The CITRA app has been a wonderful and useful new tool in my “TOOL BOX” of materials and strategies for therapy sessions. I pull out the iPad and have the CITRA app up and running at the beginning of my individual speech therapy sessions. The clients I use this app with range in age from two and half years old up to seven years old with a range of diagnoses of speech delay, speech disorder, expressive and receptive language delay, Apraxia, and Autism. My clients use the app initially to make a choice of an activity for the session. In my Template Folder I have premade communication boards of my clients favorite activities, which includes balloons, bubbles, Pop up Pirate, Bowling, Go Away Monster, farm, play-dough, Mr. Potato Head, water play, car, and windup toys just to name a few. After my clients have made a choice of an activity we use the CITRA app to target multiple speech therapy goals:
1. Requesting objects and actions, for example “I want bubbles.”, “cut dough”, “roll dough”, “red car”,
2. Expanding utterances using actions and modifiers, for example “pop big bubble”, “open red door”,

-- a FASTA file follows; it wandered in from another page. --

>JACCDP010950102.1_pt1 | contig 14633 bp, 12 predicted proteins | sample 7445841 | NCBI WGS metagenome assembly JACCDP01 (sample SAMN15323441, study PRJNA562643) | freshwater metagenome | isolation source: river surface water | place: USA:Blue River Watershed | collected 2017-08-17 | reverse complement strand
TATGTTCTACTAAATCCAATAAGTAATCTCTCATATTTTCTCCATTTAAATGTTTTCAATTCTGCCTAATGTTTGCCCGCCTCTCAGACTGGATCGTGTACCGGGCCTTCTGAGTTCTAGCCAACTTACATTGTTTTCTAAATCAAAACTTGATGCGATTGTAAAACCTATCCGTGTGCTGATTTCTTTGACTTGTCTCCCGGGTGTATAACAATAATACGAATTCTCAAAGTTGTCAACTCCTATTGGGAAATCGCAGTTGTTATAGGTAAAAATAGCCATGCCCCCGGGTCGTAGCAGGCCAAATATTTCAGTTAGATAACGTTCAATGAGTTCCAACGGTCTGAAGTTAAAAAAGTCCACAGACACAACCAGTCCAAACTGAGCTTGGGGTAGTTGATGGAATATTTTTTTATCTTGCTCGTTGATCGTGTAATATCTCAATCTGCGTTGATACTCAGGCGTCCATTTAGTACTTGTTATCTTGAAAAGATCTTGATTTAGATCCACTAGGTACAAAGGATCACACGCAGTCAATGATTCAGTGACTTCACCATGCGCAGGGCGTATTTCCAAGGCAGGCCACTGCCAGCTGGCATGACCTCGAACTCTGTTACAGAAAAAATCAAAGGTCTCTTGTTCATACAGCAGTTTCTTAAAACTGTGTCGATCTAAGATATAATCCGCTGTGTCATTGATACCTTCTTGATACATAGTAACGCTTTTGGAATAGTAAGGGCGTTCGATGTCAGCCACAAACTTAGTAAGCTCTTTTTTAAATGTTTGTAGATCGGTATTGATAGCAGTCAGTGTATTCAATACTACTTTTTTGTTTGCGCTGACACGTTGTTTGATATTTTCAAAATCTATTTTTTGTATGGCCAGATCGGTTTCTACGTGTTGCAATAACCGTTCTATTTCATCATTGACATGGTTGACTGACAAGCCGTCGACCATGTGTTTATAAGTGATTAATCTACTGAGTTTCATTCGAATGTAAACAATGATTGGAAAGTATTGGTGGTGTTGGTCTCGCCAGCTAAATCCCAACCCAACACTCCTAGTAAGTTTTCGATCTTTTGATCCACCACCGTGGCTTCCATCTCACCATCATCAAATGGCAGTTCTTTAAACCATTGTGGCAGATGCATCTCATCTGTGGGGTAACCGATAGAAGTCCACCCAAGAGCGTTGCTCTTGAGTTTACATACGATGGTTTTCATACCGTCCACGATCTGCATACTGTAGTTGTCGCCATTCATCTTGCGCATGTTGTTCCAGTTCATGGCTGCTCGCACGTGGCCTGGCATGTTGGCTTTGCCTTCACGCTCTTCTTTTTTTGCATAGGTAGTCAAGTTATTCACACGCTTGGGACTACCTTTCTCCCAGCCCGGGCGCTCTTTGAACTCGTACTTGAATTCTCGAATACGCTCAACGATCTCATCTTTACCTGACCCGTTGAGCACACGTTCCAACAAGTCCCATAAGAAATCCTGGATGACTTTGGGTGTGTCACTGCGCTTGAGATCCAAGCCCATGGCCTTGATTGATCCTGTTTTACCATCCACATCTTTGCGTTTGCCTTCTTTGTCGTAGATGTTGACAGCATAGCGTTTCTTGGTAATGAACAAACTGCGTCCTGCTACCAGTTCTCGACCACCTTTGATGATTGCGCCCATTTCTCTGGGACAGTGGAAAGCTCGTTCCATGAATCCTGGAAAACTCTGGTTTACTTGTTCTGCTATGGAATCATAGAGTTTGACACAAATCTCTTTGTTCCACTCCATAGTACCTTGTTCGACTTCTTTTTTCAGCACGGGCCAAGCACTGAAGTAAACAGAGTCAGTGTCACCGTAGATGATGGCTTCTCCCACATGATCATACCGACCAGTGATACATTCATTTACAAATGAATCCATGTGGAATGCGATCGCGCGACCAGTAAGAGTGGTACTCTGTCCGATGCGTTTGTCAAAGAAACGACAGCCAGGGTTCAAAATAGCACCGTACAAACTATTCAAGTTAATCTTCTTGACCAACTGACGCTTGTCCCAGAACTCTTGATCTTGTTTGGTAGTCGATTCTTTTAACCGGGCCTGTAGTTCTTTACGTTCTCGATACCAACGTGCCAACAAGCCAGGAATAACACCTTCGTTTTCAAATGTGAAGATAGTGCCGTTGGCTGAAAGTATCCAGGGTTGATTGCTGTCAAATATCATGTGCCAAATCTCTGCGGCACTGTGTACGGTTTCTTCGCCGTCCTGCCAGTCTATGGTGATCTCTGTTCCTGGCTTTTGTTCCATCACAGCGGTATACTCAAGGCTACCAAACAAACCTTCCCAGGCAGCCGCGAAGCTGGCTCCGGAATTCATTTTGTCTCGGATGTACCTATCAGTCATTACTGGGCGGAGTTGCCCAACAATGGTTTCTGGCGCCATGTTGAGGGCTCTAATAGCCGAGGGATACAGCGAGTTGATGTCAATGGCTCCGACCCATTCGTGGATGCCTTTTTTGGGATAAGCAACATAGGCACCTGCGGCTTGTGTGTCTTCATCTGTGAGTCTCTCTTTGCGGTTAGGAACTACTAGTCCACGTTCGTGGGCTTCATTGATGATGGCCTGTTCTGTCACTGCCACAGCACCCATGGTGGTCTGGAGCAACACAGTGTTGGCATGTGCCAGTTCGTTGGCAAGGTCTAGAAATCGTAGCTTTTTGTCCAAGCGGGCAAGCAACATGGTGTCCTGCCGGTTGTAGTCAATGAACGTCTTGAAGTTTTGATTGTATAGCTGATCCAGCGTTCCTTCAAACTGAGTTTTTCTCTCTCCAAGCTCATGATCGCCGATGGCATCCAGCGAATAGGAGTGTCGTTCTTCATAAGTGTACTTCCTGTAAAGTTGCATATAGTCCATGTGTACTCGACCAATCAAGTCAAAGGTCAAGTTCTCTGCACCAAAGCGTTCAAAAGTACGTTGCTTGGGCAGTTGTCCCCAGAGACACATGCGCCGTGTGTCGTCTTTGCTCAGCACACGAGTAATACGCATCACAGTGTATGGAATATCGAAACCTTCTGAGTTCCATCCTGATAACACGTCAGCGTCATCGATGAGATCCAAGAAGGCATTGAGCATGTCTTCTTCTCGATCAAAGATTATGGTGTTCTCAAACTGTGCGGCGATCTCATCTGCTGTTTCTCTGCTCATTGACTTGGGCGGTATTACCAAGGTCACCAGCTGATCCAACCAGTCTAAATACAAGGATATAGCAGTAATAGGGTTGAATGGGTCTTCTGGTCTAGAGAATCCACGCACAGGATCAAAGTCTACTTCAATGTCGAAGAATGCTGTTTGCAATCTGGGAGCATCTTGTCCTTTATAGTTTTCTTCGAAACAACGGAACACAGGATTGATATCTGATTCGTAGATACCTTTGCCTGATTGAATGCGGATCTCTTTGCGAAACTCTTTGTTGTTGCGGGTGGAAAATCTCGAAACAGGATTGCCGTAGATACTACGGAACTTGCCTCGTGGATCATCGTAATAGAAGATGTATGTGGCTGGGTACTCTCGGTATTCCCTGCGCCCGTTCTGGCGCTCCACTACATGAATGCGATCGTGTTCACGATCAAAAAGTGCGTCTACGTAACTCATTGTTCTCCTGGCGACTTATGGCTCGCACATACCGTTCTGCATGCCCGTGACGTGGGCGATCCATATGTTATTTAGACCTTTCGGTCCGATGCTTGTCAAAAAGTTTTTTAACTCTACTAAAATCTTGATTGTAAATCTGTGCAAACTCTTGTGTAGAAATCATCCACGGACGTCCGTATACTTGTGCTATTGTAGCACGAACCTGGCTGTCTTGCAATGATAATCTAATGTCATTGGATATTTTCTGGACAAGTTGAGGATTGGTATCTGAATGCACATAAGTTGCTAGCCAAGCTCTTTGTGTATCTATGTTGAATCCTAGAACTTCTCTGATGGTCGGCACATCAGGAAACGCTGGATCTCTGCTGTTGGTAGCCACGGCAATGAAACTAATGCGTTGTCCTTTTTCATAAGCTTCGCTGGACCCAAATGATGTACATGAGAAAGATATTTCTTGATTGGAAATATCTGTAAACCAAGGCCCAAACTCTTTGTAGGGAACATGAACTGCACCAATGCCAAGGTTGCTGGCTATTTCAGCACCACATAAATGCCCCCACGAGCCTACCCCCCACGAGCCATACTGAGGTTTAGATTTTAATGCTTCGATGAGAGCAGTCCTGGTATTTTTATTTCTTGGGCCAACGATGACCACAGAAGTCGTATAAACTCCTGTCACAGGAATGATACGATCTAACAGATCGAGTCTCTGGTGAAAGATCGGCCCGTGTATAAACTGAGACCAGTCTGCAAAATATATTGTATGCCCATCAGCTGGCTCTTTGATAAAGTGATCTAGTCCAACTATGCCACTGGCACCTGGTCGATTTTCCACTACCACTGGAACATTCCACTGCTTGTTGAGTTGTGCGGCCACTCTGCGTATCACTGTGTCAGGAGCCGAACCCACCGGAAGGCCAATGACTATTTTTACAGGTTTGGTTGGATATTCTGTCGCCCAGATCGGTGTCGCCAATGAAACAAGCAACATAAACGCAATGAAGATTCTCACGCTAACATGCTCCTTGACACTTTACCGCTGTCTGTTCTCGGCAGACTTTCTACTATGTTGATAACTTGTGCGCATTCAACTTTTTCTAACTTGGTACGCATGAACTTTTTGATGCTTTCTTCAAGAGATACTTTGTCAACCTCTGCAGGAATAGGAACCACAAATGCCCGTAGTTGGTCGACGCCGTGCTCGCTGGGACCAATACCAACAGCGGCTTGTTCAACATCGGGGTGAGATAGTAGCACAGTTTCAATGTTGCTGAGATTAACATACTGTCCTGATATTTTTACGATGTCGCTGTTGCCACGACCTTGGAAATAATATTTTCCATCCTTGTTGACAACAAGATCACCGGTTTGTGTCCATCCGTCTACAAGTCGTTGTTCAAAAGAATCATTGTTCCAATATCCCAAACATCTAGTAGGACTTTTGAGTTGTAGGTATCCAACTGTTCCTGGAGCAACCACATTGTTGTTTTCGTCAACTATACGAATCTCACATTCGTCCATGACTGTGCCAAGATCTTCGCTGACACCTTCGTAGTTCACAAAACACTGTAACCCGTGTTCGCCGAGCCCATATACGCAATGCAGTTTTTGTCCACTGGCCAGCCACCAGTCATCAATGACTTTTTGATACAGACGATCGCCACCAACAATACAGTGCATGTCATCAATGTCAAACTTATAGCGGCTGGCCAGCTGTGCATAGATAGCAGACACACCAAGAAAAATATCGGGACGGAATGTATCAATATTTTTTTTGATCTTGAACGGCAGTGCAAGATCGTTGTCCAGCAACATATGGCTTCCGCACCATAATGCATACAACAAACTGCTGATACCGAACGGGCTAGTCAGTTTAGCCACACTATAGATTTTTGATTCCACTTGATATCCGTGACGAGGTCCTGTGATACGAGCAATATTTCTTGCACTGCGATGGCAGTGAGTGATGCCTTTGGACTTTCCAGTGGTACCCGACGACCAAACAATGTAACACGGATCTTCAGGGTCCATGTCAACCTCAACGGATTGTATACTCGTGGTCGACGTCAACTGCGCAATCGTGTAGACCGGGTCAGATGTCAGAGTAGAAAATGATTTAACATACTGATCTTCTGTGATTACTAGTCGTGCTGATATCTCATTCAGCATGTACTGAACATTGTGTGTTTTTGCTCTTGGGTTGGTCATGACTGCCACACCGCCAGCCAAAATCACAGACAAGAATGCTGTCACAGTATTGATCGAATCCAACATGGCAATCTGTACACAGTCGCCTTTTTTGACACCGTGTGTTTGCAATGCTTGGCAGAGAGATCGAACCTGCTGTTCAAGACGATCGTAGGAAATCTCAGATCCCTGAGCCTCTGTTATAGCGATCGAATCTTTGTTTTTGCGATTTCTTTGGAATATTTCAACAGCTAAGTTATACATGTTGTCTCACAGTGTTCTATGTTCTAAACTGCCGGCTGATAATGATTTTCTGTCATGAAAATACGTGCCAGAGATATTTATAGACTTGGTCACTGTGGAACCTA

3. Demonstrating understanding of new vocabulary and concepts. Find the scissors. Show me big. Point to red.
4. Articulation goals. I have made communication boards to target specific speech sounds as an activity during the session. With one client we made a /s/ blends page. The client thought of /s/ blend words and selected the images he wanted to target, such as “spider”, “spider man”, “ spiders”, “spider web”, “snail”, “spooky”.
The options of images and vocabulary to target are endless. Bring out your creative side and use the CITRA app to target your goals in a new and exciting way.
Author: Leslie Terrell, M.S. CCC-SLP, is a pediatric speech language pathologist. She has been providing group and individual speech therapy to toddlers, preschoolers, and school aged children at the Columbus Speech & Hearing Center since 2006. She enjoys working with families and helping provide them with the skills and knowledge to help their child gain the skills to communicate his or her basic wants and needs. What’s better than providing a child with a “voice”?
She received a Bachelor’s degree in Science in Hearing and Speech Sciences at Ohio University and received a Masters of Science in Speech Pathology at Loyola College in Maryland.